However, it really does depend on the guitar and amp you’re using. If you have a guitar with humbucker pickups then you’ll likely need to increase the treble more and then decrease the bass and mids compared to if you’re using single coil pickups. The same goes if you’re using a British style amp such as a Marshall, Orange or Vox, where you may need to decrease the mids compared to if you’re using a Fender amp.

Some amps have additional controls so make sure you also check out the brand-specific amp controls guide which is relevant to you, in order to fully understand all the settings and so you can get the most from your rig:

In this next section I’ll list some amp settings you can use as a starting point for SRV’s most popular songs. Remember, you may need to make some tweaks based on your rig, and the next section in the article will help you to do that so make sure you keep reading.

Pride and Joy Amp Settings

  • Gain: 5
  • Bass: 4
  • Mids: 5
  • Treble: 7
  • Reverb: 2

Little Wind Amp Settings

Intro (Clean)

  • Gain: 1
  • Bass: 5
  • Mids: 6
  • Treble: 7
  • Reverb: 2


  • Gain: 3
  • Bass: 5
  • Mids: 7
  • Treble: 8
  • Reverb: 2

Texas Flood Amp Settings

  • Gain: 4
  • Bass: 5
  • Mids: 7
  • Treble: 7
  • Reverb: 2

Mary Had a Little Lamb Amp Settings

  • Gain: 4
  • Bass: 6
  • Mids: 6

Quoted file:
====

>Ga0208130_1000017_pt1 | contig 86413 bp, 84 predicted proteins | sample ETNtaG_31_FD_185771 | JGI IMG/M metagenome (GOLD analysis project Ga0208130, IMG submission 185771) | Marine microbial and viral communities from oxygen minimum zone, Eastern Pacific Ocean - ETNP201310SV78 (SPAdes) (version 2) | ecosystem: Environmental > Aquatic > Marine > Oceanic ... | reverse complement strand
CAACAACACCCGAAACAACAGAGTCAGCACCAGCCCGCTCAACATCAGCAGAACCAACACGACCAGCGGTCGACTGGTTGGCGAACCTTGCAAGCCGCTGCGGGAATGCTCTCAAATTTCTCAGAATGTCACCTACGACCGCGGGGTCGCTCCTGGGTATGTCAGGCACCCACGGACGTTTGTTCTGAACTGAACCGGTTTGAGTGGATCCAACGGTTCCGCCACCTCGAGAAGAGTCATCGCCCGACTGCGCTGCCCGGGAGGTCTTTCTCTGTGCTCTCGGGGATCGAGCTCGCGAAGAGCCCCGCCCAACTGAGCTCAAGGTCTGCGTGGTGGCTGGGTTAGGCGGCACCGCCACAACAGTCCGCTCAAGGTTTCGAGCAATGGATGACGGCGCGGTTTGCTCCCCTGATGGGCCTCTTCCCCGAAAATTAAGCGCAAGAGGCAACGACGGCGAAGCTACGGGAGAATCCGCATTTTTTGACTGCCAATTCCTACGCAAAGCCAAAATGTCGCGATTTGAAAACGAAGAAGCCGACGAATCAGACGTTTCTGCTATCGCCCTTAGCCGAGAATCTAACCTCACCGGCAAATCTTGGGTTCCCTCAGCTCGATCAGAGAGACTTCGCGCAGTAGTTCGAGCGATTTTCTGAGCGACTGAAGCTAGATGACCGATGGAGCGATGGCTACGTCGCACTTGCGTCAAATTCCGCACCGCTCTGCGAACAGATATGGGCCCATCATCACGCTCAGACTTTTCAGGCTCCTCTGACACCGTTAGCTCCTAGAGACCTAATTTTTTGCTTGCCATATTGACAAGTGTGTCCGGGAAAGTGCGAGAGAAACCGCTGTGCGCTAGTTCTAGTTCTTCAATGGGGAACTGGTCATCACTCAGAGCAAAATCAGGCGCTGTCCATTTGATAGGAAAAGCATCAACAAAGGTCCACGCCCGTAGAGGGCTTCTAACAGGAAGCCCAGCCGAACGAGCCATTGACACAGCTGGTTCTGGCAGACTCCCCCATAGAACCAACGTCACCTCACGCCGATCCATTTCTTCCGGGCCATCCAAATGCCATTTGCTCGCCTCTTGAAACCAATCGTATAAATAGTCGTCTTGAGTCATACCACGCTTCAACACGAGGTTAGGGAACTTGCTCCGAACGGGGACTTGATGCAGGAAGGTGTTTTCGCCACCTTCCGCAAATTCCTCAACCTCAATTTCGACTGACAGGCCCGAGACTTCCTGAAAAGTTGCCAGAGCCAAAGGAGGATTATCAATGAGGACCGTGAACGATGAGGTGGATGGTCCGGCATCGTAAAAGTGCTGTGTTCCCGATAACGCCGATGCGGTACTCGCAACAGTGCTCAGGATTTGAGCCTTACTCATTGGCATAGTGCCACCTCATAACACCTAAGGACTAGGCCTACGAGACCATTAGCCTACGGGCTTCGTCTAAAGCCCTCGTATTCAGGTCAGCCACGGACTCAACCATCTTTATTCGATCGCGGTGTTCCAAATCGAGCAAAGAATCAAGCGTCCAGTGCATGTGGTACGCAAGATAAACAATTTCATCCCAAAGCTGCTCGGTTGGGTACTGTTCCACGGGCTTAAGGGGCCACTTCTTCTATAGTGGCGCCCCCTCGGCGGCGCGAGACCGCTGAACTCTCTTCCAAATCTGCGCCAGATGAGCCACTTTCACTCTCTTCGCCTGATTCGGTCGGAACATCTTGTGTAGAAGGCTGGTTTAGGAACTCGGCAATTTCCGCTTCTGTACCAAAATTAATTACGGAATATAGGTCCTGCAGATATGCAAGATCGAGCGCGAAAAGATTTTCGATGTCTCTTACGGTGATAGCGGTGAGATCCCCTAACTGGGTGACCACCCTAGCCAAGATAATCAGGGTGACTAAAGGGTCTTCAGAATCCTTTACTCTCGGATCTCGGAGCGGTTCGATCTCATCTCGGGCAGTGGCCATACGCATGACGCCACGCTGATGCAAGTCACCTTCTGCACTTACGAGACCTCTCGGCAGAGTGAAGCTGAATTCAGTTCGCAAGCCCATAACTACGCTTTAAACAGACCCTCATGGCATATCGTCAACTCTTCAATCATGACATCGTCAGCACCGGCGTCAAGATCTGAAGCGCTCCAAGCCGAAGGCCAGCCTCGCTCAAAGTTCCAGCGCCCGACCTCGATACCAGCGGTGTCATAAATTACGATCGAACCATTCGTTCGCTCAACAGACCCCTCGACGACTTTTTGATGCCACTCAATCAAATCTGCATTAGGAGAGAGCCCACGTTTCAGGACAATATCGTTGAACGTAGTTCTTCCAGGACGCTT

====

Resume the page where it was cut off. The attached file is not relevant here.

• Treble: 6
  • Reverb: 2

Lenny Amp Settings

  • Gain: 4
  • Bass: 6
  • Mids: 6
  • Treble: 8
  • Reverb: 3

Troubleshooting Common Issues

Depending on the amp and guitar you have, you may need to make some tweaks to get your tone just right. In this next section I’ve listed multiple issues you may be having when you’re trying to sound like Stevie Ray Vaughan. Each issue has a list of fixes you can try.

I recommend making each tweak individually in the order they are listed. It may be that you only need to make a single tweak to fix the issue. It’s always better to make small adjustments and then listen to the tone again so you can deal with the problem efficiently.

Tone Sounds Too Harsh and Bright

  • Switch to the neck pickup if you are using the bridge or middle
  • Decrease the treble
  • Increase the bass

Thin Tone

  • Increase the mids
  • Increase the bass
  • Increase the gain

Dry and Flat Tone

  • Add more reverb
  • Increase the mids
  • Increase the bass

Muddy Tone

  • Decrease the bass
  • Decrease the gain
  • Increase the treble

Check out my guide on how to fix a muddy amp for more causes and fixes.

Check out this article with amp settings for over 40 popular rock songs if you are looking for more inspiration.


Hey, I'm Heather. I started playing an electric guitar when I was given a Squier Strat for my birthday around 15 years ago. I now own an acoustic guitar and several electric guitars including my personal favourite, a PRS SE Custom 24.